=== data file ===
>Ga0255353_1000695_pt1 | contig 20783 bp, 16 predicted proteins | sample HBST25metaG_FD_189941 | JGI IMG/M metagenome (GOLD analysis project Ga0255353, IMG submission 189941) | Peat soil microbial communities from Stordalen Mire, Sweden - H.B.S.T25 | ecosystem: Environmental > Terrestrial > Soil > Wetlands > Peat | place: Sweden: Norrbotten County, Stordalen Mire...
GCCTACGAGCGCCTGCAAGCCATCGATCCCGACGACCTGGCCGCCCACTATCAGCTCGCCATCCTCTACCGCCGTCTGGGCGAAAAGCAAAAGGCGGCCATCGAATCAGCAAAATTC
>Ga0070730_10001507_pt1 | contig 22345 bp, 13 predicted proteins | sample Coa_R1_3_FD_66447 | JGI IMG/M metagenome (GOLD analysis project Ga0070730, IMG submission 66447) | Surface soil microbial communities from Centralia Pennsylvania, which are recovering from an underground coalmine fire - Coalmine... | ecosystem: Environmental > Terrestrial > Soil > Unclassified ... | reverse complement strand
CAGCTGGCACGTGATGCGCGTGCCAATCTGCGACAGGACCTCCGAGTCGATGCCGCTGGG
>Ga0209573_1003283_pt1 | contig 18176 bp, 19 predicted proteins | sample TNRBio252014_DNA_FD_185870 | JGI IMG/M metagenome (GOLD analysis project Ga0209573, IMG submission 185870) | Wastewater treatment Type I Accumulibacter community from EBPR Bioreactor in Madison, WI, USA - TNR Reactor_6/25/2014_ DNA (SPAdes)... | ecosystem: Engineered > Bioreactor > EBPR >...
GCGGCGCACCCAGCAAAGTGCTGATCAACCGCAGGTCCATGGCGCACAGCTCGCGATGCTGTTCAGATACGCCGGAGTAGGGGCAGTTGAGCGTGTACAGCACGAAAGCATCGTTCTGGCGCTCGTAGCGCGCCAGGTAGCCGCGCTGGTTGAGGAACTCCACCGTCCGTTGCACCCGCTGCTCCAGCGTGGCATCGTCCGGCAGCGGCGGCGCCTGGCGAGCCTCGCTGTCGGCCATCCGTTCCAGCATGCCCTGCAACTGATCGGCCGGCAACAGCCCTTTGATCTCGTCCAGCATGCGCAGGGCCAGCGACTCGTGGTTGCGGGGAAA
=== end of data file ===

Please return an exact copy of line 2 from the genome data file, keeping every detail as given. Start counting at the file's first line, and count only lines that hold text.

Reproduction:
GCCTACGAGCGCCTGCAAGCCATCGATCCCGACGACCTGGCCGCCCACTATCAGCTCGCCATCCTCTACCGCCGTCTGGGCGAAAAGCAAAAGGCGGCCATCGAATCAGCAAAATTC